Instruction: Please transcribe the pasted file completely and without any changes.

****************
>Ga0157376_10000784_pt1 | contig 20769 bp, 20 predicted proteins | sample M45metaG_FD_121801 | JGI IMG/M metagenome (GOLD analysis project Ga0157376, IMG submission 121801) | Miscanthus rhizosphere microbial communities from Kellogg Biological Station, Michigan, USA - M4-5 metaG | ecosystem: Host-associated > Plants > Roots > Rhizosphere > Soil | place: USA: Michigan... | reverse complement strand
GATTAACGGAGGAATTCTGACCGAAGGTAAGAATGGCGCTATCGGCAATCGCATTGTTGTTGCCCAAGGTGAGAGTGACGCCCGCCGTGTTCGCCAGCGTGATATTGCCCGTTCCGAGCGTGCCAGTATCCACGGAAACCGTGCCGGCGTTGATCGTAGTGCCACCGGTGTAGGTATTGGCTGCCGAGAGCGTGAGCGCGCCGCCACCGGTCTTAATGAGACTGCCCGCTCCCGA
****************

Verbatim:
>Ga0157376_10000784_pt1 | contig 20769 bp, 20 predicted proteins | sample M45metaG_FD_121801 | JGI IMG/M metagenome (GOLD analysis project Ga0157376, IMG submission 121801) | Miscanthus rhizosphere microbial communities from Kellogg Biological Station, Michigan, USA - M4-5 metaG | ecosystem: Host-associated > Plants > Roots > Rhizosphere > Soil | place: USA: Michigan... | reverse complement strand
GATTAACGGAGGAATTCTGACCGAAGGTAAGAATGGCGCTATCGGCAATCGCATTGTTGTTGCCCAAGGTGAGAGTGACGCCCGCCGTGTTCGCCAGCGTGATATTGCCCGTTCCGAGCGTGCCAGTATCCACGGAAACCGTGCCGGCGTTGATCGTAGTGCCACCGGTGTAGGTATTGGCTGCCGAGAGCGTGAGCGCGCCGCCACCGGTCTTAATGAGACTGCCCGCTCCCGA